Experience grows you into a better, mature person. And you just might have to lean into the Spirit more than ever before.

 

But don’t apologize when working with the Encourager. Just aim your life in that direction and go.

 

#2 Stop Obsessing.

 

Perfection is a myth. As a writer, you’re constantly triple-checking every crossed “t” and dotted “i.” Your desire to get better at the craft keeps you coming back to edit-and re-edit. But skillful writing does not happen overnight.

 

In fact, many successful people admit to years of hard work, slithering rejections, and crushing disappointments along the way. But they learned the hard way–failure is an option but it’s not the end all.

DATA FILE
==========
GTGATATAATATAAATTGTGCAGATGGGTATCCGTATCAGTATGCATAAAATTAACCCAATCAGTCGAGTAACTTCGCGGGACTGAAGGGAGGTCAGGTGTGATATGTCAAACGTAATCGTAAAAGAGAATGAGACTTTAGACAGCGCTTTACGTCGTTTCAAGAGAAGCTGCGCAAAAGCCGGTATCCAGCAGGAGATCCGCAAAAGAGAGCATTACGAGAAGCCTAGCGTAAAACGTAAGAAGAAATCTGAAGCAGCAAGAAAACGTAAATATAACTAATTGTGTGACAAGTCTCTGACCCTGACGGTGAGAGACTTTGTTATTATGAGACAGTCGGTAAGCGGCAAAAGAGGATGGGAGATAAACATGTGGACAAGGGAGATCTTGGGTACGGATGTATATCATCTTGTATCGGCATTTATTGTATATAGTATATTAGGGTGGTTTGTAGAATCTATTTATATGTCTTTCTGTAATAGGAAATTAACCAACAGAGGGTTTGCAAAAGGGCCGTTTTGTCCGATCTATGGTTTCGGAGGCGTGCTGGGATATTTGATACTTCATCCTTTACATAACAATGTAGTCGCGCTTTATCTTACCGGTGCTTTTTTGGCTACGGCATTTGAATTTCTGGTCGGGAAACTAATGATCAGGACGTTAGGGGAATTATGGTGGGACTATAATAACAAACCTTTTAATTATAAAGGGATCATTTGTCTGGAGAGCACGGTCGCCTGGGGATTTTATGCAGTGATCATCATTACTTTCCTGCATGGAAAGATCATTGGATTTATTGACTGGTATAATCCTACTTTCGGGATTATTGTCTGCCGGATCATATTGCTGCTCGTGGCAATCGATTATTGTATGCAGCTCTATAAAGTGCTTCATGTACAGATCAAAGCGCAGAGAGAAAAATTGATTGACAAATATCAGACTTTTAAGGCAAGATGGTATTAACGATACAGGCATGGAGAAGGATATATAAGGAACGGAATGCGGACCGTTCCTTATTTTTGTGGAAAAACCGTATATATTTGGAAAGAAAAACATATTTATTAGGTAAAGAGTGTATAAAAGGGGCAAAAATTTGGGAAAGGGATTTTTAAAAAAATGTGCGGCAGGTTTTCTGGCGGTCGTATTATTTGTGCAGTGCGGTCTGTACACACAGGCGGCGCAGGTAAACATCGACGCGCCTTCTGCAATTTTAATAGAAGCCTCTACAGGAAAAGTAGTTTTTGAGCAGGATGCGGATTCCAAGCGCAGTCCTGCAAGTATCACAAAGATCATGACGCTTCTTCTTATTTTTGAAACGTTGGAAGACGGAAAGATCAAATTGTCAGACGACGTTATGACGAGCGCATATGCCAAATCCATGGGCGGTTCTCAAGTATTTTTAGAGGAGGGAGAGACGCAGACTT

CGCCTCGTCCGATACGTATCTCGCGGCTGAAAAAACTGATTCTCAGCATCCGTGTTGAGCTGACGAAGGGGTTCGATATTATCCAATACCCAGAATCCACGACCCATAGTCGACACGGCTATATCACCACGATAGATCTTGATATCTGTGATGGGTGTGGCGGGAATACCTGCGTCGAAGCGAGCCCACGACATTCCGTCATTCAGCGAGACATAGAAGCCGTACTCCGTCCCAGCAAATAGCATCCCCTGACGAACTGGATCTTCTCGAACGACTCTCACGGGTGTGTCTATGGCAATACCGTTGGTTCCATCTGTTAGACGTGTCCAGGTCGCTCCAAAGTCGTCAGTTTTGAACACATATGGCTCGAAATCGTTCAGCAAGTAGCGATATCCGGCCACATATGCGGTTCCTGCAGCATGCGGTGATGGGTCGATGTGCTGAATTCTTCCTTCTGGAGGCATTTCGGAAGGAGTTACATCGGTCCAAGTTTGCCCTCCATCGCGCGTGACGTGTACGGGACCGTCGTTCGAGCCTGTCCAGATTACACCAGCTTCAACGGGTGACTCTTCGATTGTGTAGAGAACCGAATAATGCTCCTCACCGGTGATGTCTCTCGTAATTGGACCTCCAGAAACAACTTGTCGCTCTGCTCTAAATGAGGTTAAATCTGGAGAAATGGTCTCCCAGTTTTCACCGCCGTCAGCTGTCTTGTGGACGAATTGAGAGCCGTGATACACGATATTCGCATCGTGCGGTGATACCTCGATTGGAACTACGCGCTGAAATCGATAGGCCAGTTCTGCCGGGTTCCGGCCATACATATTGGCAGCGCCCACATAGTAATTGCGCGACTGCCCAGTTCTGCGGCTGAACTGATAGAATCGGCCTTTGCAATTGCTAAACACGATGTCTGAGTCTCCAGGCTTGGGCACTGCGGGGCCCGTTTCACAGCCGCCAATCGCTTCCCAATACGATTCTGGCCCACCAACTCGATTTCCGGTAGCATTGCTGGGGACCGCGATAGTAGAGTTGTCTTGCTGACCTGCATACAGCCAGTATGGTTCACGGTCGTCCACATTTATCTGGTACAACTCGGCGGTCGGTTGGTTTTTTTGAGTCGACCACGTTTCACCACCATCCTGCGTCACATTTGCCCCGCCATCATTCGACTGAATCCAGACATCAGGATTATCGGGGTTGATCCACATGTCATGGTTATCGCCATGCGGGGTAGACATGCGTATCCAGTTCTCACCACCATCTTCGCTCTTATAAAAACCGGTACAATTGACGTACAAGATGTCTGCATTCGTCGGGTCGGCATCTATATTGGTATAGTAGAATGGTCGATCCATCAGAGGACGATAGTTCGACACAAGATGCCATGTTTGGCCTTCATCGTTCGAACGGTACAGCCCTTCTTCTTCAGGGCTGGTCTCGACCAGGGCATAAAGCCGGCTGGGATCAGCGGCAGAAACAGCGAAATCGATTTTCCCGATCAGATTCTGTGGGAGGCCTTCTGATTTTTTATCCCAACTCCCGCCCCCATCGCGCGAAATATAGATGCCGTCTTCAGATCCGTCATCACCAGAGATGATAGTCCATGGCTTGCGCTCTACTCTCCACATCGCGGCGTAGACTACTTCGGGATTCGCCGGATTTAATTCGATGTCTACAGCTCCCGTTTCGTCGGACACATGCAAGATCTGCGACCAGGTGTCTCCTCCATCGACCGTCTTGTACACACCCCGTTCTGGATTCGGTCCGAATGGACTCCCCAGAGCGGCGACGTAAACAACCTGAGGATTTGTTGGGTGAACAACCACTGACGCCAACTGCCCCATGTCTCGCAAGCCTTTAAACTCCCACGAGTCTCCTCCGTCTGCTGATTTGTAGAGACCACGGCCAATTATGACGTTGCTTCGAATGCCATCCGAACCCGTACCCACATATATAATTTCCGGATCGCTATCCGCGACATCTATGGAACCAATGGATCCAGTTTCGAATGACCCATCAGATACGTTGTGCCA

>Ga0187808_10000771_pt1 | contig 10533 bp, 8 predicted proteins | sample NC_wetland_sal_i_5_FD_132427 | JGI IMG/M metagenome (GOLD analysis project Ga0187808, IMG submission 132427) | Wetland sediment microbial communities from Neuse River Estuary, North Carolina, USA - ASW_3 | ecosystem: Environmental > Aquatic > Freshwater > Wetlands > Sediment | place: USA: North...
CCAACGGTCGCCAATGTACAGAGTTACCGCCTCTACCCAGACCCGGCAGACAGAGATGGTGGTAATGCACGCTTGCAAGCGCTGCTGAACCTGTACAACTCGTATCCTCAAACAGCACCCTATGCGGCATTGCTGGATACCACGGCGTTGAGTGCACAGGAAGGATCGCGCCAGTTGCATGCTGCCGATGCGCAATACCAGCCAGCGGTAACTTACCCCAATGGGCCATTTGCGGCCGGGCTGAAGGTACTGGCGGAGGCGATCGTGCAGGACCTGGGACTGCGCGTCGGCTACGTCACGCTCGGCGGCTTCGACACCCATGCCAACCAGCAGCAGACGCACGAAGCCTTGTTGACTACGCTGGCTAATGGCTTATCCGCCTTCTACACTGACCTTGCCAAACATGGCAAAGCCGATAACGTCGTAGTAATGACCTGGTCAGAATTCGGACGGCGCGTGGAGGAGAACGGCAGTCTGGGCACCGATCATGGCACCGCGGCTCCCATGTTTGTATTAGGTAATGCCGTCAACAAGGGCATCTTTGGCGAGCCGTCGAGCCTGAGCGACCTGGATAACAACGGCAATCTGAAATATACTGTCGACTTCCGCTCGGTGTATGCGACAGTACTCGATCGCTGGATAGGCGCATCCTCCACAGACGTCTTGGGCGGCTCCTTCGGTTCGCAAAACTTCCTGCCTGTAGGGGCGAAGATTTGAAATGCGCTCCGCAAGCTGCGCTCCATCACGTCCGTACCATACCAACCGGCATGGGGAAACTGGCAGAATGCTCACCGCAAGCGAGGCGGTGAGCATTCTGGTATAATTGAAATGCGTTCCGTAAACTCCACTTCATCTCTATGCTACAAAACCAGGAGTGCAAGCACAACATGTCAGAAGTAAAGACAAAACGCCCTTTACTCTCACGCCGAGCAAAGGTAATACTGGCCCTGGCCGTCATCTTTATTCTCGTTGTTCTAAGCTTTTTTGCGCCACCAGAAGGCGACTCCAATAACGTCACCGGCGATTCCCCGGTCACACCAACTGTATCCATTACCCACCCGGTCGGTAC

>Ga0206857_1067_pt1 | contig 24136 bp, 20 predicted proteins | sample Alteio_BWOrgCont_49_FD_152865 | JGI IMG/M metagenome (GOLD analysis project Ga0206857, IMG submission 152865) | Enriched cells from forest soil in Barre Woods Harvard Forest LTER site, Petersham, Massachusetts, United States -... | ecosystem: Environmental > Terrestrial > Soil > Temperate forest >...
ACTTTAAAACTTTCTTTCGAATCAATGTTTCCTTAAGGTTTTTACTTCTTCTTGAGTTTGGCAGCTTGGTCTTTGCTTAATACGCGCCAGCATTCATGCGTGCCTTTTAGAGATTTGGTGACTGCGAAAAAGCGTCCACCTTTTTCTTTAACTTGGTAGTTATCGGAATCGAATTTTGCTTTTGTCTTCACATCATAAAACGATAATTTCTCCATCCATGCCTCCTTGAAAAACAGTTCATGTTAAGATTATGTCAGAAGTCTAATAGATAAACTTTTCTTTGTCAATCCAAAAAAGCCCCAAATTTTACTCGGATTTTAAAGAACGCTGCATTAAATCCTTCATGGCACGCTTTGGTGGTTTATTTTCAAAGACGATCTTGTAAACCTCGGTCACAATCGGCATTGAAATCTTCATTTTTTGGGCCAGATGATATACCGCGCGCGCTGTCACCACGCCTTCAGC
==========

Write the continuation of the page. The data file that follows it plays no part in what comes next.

No matter what you’re trying to attain, belt it out like Carrie Underwood and let “Jesus take the wheel.” Failure or success are neither guaranteed or permanent.

 

Stop obsessing over change, progress, and perfectionism and start living a generous, emboldened life.

 

 

#3 Stop Comparing.

 

On the heels of obsessing comes comparison. You look across the table and see so-n-so doing this thing much better. You’re frozen by the sheer awesome-ness of their obvious superior awesome.

 

I mean, look at her. Her life, her looks, her writing, her followers are much more excellent than yours. Sheesh. Quit now while you’re still behind.

 

Um, no. Just no.

 

You’ve got your own lane to run and only you can run that race. You can not hijack someone else’s lane. Nor do us, out here, want you to be a carbon copy of someone else, thank you very much. We want you. That is all.

 

Besides, you don’t know what that lane cost her. To each his own.

 

Comparison kills your creative energy faster than Hot Shot takes down a wasp. Be thankful for your lane, whatever length, size, or time you have in it.

 

#4 Stop over-analyzing.